The Southeast Asian countries will invite a non-political representative from Myanmar to a regional summit this month, delivering an unprecedented snub to the military leader who led a coup against an elected civilian government in February.
The decision taken by foreign ministers from the Association of Southeast Asian Nations Asean at an emergency meeting on Friday night marks a rare bold step for the consensus-driven bloc, which traditionally favoured a policy of engagement and non-interference.
The Foreign Ministry said on Saturday that the move to remove junta chief Min Aung Hlaing was a necessary but difficult decision to uphold Asean s credibility The statement went on to cite the lack of progress made on a roadmap to restore peace in Myanmar that the junta had agreed with Asean in April in May.
More than 1,000 civilians have been arrested by Myanmar security forces and thousands killed, according to the UN, amid a crackdown on strikes and protests which has derailed the country s tentative democracy and prompted international condemnation.
The junta says these estimates of the death toll are exaggerated.
Brunei's current chair, Asean, said a non-political figure from Myanmar would be invited to the summit on 26 October 2016 after no consensus was reached for a political representative to attend
As there had been insufficient progress as well as concerns about Myanmar's commitment, in particular on making constructive dialogue among all concerned parties, some Asean member states recommended that Asean give space to Myanmar to restore its internal affairs and return to normalcy, Brunei said in a statement.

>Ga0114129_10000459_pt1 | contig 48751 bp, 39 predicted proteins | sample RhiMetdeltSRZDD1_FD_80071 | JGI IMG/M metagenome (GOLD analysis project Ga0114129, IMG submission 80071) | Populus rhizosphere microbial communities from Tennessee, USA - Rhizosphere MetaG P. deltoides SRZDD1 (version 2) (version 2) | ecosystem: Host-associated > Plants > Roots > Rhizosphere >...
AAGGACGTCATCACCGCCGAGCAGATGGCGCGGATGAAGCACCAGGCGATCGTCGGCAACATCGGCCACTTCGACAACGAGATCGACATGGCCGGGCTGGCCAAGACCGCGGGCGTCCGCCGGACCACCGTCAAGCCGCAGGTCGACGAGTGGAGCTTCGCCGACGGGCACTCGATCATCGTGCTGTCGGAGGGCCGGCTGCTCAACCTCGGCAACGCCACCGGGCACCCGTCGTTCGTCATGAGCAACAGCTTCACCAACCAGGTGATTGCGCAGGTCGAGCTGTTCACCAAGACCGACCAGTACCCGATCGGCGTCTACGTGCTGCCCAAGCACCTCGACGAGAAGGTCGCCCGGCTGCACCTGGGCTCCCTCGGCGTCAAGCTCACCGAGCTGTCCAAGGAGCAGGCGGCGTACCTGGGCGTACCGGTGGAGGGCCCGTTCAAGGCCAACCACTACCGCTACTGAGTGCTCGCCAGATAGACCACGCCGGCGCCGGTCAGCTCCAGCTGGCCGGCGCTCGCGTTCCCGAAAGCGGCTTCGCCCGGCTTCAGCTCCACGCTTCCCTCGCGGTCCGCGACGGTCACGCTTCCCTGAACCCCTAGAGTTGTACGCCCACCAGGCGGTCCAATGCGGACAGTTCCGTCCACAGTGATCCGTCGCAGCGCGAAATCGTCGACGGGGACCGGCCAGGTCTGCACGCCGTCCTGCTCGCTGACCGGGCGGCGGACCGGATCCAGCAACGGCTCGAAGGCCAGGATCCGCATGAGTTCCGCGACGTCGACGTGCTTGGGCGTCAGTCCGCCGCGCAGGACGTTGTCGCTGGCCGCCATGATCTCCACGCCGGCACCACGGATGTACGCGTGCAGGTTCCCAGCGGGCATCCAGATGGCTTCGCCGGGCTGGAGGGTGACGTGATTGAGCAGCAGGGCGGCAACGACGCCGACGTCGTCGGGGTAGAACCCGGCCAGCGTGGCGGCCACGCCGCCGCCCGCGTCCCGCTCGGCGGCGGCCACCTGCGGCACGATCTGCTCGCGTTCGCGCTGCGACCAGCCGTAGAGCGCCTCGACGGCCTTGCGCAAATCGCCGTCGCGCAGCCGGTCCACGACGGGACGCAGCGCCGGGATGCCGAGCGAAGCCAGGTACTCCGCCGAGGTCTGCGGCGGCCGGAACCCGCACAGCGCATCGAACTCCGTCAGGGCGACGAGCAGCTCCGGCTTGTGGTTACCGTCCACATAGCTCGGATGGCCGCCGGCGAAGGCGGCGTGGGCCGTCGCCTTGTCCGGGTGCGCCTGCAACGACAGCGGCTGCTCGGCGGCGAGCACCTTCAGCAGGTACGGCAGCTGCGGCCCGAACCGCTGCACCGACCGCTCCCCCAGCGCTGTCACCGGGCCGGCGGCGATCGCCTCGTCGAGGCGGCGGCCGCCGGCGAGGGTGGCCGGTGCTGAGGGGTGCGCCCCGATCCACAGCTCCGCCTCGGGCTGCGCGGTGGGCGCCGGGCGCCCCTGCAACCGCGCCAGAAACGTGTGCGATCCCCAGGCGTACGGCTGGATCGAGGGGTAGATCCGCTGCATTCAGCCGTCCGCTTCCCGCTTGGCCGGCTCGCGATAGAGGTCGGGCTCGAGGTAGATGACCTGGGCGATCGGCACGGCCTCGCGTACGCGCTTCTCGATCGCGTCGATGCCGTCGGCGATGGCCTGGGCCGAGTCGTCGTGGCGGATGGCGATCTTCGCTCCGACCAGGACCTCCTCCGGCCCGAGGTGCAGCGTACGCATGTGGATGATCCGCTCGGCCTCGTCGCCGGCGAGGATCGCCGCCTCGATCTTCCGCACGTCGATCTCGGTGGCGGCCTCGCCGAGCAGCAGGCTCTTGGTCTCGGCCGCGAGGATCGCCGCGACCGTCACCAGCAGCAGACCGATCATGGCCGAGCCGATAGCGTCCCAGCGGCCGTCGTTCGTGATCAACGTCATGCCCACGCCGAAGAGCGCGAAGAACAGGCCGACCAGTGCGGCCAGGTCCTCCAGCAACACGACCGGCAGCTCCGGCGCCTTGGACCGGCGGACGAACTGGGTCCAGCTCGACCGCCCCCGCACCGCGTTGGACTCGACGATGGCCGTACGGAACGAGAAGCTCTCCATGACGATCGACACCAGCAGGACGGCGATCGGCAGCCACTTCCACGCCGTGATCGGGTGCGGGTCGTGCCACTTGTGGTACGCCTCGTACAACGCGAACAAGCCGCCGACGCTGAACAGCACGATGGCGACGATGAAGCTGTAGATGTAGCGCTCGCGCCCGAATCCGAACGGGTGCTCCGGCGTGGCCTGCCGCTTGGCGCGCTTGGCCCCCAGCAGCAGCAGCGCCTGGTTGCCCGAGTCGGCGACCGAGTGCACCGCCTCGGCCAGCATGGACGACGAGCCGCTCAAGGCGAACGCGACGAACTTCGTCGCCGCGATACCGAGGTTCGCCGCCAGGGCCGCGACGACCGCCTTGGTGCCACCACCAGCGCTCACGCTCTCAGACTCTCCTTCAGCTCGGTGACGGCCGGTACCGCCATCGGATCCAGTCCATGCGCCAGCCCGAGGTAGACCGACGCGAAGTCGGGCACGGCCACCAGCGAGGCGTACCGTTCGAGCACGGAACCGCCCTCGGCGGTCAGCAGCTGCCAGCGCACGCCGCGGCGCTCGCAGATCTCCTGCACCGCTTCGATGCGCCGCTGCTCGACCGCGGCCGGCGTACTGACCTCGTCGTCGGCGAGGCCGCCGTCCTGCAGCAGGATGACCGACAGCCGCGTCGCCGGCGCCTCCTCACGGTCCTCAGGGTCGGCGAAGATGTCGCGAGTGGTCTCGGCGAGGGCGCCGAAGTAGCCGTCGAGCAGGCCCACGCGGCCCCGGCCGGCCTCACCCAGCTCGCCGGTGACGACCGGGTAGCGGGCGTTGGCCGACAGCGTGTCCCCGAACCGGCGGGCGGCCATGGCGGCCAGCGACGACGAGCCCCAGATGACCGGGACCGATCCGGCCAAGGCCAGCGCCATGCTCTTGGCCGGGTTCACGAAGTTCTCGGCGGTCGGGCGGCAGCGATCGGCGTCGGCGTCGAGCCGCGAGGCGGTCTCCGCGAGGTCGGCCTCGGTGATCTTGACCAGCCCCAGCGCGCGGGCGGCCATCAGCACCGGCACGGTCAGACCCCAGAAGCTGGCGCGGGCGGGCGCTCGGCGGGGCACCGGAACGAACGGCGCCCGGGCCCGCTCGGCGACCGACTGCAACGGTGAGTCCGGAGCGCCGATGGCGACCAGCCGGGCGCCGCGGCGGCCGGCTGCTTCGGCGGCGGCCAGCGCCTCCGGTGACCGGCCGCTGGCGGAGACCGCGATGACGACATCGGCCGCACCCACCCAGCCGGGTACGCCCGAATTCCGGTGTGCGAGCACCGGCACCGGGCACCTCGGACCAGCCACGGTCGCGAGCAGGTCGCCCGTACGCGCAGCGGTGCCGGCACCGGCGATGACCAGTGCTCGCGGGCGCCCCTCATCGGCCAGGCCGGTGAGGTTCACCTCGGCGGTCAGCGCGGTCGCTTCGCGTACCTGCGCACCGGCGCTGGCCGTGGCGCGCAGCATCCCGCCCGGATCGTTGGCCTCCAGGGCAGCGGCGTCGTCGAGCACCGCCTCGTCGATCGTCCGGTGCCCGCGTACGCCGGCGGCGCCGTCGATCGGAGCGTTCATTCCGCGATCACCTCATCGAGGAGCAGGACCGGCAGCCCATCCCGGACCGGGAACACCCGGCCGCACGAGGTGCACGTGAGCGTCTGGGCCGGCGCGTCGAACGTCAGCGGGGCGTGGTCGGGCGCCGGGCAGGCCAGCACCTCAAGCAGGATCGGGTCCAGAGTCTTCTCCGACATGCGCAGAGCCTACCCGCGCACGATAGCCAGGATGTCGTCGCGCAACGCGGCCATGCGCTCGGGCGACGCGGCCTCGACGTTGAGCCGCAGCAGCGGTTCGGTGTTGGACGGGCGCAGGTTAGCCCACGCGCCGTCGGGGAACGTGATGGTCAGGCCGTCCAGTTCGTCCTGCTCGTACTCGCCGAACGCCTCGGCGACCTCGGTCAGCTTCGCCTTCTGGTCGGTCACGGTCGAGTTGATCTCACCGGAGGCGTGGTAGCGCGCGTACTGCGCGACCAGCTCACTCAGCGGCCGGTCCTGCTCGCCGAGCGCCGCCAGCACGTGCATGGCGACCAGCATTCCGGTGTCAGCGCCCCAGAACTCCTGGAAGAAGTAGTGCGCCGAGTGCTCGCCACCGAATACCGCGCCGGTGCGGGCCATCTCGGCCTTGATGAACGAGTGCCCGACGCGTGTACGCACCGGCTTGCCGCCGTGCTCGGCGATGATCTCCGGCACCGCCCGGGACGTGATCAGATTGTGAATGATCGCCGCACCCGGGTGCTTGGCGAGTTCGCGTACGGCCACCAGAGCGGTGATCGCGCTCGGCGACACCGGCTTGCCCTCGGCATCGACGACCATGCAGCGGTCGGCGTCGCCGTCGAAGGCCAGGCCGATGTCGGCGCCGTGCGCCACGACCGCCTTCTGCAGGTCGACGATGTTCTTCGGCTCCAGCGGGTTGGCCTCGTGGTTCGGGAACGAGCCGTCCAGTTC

It did not mention Min Aung Hlaing or name who would be invited in his place.
Brunei said several member states had received invitations from Myanmar s national unity government formed by opponents of the junta to attend the summit.
Asean has faced increasing international pressure to take a tougher stand against Myanmar, having been criticised in the past for its ineffectiveness in dealing with leaders accused of rights abuses, subverting democracy and intimidating political opponents.
On Friday, a US State Department official told reporters that it was perfectly justified and in fact perfectly likely for Myanmar to downgrade Myanmar at the coming Summit.
In its statement Singapore urged Brunei to cooperate with Myanmar’s second foreign policy minister, Anglo s envoy, Brunei's second foreign affairs minister, Erywan Yusof.
Erywan has detained a long-planned visit to the country in recent weeks and has requested to meet all parties in Myanmar, including deposed leader Aung San Suu Kyi, who was detained in the coup.
This week, Junta spokesman Aung San Suu Kyi said that she would be welcome in Myanmar but would not be allowed to meet Erywan as she is charged with crimes.